About a dozen Torah scrolls carried into women’s section at Western Wall

Marcy Oster

JERUSALEM (JTA) — About a dozen Torah scrolls were carried into the women’s section of the Western Wall for use during the Women of the Wall’s monthly prayer service.

The scrolls were brought to the women on Wednesday morning as part of a protest march against restrictions on egalitarian worship at the site, led by leaders of the Reform and Conservative movements from Israel and the United States.  Among those marching, numbering about 100 according to reports, were Rabbi Steven Wernick, chief executive officer of The United Synagogue of Conservative Judaism, and Rabbi Rick Jacobs, president of the Union for Reform Judaism.

The Western Wall Heritage Foundation has in the past prevented women from bringing Torah scrolls into the women’s section. The Women of the Wall have held their monthly Rosh Chodesh prayer for the new Hebrew month in the womens’ section of the Kotel for more than 25 years.

The women and the marchers were met with haredi Orthodox protesters who pushed and shoved the marchers carrying Torah scrolls in an attempt to prevent them from bringing them to the women’s side of the Western Wall plaza. One photo showed a black-clad haredi woman punching a worshipper from Women of the Wall. Protesters also blew loud whistles to disrupt the service and shouted epithets at the women, including”Nazis,” “Goy” and “whores.” Many of those shouting were young boys.

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Police at the site reportedly stood by and in some cases filmed the proceedings. In one video posted by Women of the Wall, Rabbi Gilad Kariv, executive director of the Israel Movement for Reform and Progressive Judaism, warned police if they did not intervene to help allow the woman to worship undisturbed that he and his colleagues would do so.

“The Western Wall won’t be the same Wall after today,” Kariv told Haaretz. “For the first time, women and men, Reform and Conservative Jews, secular and Orthodox, demand their right to enter the Western Wall. Today we liberated the Western Wall from the control of ultra-Orthodox. The ultra-Orthodox parties won’t decide for the rest of the Jewish people how to pray… We won’t acquiesce any longer to discrimination, to incitement, or to the Israeli government’s shameful surrender to a small and aggressive minority.”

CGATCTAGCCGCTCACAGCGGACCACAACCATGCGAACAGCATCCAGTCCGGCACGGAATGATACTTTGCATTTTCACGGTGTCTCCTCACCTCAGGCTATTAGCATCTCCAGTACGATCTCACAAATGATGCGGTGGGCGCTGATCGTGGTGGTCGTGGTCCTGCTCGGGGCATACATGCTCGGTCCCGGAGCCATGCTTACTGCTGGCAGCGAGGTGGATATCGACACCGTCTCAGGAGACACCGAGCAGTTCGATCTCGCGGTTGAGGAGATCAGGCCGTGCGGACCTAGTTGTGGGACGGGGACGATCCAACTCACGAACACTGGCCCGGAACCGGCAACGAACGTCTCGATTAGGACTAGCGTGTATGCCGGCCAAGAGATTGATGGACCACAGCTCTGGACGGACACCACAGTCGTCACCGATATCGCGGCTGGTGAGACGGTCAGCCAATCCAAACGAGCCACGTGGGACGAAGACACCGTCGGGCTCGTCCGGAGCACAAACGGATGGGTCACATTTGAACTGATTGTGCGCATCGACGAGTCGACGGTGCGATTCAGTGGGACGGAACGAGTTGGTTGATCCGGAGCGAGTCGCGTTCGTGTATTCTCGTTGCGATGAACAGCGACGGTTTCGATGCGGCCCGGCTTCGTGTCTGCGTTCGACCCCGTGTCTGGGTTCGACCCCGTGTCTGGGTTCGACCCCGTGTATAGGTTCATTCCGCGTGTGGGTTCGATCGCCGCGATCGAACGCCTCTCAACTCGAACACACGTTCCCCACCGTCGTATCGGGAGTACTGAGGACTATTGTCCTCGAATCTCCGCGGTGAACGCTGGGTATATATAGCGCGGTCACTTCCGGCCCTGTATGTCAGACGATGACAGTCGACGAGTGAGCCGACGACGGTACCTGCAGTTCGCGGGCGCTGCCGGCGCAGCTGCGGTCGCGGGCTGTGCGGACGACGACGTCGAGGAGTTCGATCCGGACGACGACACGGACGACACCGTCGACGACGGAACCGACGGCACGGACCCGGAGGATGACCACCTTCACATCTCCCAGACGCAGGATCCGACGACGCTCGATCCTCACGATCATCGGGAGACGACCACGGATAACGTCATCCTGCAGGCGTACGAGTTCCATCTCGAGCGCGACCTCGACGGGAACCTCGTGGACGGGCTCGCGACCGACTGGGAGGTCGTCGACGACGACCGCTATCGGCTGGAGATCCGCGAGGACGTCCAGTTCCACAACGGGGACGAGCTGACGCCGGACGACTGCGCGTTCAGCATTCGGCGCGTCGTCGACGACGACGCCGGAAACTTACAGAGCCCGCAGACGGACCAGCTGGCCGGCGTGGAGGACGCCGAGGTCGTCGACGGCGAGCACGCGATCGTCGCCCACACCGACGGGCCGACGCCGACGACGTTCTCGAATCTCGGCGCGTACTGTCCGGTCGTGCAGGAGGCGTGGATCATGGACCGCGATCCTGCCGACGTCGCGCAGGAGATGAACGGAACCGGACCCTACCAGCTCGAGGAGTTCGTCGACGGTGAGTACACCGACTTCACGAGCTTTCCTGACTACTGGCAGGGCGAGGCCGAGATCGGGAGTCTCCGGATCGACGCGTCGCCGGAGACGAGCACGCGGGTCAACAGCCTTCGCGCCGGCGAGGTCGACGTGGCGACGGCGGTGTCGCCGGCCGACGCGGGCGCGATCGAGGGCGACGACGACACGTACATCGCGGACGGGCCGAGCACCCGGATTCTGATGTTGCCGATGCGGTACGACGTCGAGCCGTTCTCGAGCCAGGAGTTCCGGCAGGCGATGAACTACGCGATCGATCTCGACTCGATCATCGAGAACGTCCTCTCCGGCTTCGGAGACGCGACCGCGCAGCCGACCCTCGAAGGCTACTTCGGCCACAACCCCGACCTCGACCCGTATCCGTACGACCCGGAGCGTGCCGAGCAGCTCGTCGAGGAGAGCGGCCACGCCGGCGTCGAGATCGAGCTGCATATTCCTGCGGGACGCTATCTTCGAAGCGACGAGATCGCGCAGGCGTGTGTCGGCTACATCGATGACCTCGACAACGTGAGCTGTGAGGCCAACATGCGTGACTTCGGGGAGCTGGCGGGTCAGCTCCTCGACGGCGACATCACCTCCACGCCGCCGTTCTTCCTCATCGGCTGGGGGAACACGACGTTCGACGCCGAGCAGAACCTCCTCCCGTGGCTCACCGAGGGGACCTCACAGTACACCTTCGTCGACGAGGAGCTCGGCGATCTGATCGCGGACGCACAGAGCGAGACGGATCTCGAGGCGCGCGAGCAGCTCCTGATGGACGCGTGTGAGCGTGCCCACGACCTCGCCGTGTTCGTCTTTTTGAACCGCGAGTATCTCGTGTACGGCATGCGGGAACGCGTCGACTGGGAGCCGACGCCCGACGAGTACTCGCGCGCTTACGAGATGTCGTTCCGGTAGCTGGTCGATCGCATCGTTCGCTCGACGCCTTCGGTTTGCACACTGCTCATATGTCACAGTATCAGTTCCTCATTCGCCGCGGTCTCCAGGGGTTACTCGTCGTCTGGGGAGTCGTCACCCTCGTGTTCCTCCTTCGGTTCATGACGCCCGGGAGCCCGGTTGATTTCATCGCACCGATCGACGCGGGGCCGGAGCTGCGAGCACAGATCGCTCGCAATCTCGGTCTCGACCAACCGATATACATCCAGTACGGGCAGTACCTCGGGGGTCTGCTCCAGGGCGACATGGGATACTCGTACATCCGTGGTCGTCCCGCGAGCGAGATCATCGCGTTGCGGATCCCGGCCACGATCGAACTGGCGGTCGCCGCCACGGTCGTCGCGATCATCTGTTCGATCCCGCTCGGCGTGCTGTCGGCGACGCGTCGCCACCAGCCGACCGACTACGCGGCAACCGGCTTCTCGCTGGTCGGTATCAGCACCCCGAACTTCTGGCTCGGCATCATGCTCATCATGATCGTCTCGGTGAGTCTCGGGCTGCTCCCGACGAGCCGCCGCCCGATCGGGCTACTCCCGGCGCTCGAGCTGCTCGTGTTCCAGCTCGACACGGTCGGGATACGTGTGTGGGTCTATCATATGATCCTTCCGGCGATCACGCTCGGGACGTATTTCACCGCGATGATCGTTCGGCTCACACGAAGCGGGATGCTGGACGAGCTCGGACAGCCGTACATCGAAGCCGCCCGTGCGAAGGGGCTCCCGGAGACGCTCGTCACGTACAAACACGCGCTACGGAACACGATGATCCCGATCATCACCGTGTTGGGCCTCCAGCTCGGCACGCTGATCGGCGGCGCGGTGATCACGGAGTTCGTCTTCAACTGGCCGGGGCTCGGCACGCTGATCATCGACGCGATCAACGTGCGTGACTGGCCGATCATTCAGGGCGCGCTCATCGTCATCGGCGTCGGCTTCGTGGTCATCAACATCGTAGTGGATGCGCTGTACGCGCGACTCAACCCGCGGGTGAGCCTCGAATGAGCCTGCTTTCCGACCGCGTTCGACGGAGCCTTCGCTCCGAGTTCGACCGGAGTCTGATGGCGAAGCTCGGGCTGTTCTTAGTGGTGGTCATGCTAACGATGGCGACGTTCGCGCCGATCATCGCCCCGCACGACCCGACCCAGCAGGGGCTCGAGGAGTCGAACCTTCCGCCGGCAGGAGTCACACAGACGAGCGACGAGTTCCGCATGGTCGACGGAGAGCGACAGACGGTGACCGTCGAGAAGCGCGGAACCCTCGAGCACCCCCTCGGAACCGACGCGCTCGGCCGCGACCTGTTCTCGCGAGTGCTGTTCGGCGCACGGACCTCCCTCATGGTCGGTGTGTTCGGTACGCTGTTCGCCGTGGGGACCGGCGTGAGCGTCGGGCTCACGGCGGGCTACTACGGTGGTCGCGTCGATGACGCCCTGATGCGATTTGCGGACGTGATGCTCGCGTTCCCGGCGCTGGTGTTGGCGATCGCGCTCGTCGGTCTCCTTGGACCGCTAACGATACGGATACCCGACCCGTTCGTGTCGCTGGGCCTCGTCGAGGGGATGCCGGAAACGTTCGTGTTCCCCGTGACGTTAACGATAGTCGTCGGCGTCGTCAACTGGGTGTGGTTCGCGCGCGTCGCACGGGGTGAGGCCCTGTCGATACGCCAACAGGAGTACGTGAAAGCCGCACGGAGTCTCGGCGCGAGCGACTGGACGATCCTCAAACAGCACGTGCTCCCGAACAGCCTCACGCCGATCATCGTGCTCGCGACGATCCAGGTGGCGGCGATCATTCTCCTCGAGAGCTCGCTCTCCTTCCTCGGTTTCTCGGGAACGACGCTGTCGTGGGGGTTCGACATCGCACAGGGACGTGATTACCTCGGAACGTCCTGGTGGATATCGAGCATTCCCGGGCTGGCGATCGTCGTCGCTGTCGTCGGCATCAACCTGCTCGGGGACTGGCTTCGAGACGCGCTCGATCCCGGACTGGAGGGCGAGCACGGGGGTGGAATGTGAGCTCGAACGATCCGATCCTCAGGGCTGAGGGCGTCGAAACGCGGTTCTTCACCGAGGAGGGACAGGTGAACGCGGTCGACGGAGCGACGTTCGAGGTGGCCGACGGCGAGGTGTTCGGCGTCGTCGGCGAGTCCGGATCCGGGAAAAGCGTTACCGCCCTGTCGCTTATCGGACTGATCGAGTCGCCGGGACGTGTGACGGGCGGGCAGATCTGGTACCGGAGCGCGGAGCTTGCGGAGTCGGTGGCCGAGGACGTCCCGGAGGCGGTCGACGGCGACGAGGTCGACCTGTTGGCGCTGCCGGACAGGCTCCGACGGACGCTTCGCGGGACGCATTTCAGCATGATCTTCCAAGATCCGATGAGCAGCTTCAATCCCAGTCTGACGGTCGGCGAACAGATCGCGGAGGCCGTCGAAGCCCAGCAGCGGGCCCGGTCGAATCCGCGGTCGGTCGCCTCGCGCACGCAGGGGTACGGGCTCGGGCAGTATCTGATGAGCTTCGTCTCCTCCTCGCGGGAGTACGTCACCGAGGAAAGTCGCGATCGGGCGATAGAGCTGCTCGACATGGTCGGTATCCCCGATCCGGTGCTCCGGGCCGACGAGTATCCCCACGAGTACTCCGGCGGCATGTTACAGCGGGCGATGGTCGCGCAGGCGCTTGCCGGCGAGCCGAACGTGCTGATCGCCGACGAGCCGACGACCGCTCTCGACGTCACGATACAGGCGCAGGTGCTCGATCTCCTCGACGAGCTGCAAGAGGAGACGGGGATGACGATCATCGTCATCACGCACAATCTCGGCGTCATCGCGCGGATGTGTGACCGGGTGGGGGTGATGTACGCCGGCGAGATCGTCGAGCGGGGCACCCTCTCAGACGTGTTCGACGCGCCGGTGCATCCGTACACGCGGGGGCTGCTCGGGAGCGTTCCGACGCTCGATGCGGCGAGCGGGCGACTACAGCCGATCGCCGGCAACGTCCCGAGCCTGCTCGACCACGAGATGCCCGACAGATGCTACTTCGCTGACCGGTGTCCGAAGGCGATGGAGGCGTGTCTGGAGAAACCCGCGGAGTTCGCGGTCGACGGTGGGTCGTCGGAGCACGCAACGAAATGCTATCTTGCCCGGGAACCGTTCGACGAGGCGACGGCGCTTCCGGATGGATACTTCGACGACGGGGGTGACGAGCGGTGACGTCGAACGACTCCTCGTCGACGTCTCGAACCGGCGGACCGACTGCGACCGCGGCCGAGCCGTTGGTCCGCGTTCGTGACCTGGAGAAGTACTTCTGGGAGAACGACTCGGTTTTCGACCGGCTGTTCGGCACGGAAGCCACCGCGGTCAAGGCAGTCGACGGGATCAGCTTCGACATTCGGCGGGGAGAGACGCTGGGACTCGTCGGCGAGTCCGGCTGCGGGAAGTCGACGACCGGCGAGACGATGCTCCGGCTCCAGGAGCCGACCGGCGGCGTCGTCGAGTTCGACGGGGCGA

The Prime Minister’s Office in a statement released later Wednesday said the “unfortunate incident this morning at the Western Wall does not help advance a solution for prayer arrangements there.” The statement called the incident “unnecessary friction,” and said that the “unilateral violation of the status quo at the Western Wall this morning undermines our ongoing efforts to reach a compromise.”

The statement echoed comments that Israeli Prime Minister Benjamin Netanyahu made Tuesday night in a speech to about 200 Jewish Diaspora leaders in Jerusalem for the Jewish Agency’s Board of Governors meeting.

“We are one people and we have one Wall. Yes, it’s our Wall. And we have problems with the Wall now, but we’re working on it. The less we work on it publicly, the more likely we are to arrive at a solution,” Netanyahu said at the meeting, hours before the well-publicized protest.

“The last thing we need now to resolve this sensitive issue — while the world is saying that we have nothing, no patrimony there, at a place that has been our spiritual center for over 3,000 years — the last thing we need now is more friction,” he said, adding: “Sometimes things require patience and tolerance. I’ve been dealing with this now for over 20 years. I can tell you I have patience and tolerance, and I hope you do, too.”

An agreement for egalitarian prayer at the site announced in January would expand the egalitarian section at the wall and place it under the authority of a pluralist committee while solidifying haredi Orthodox control over the site’s traditional, Orthodox section. Women of the Wall, the women’s prayer group that holds monthly services in the Orthodox section, would move to the non-Orthodox section once the deal is implemented.

The agreement was negotiated among Women of the Wall, the site’s haredi Orthodox leadership, the Jewish Agency for Israel, the Israeli government, and the Reform and Conservative movements. All parties praised the decision as path breaking at the time.

Later, however, the religious partners backed away from the deal and in June, a group of Orthodox Jewish organizations filed a petition with Israel’s Supreme Court to prevent the establishment of the egalitarian section.

The Reform and Conservative movements in Israel and the Women of the Wall last month petitioned Israel’s Supreme Court to order the government to follow through on the plan to create the egalitarian prayer area next to the Western Wall.

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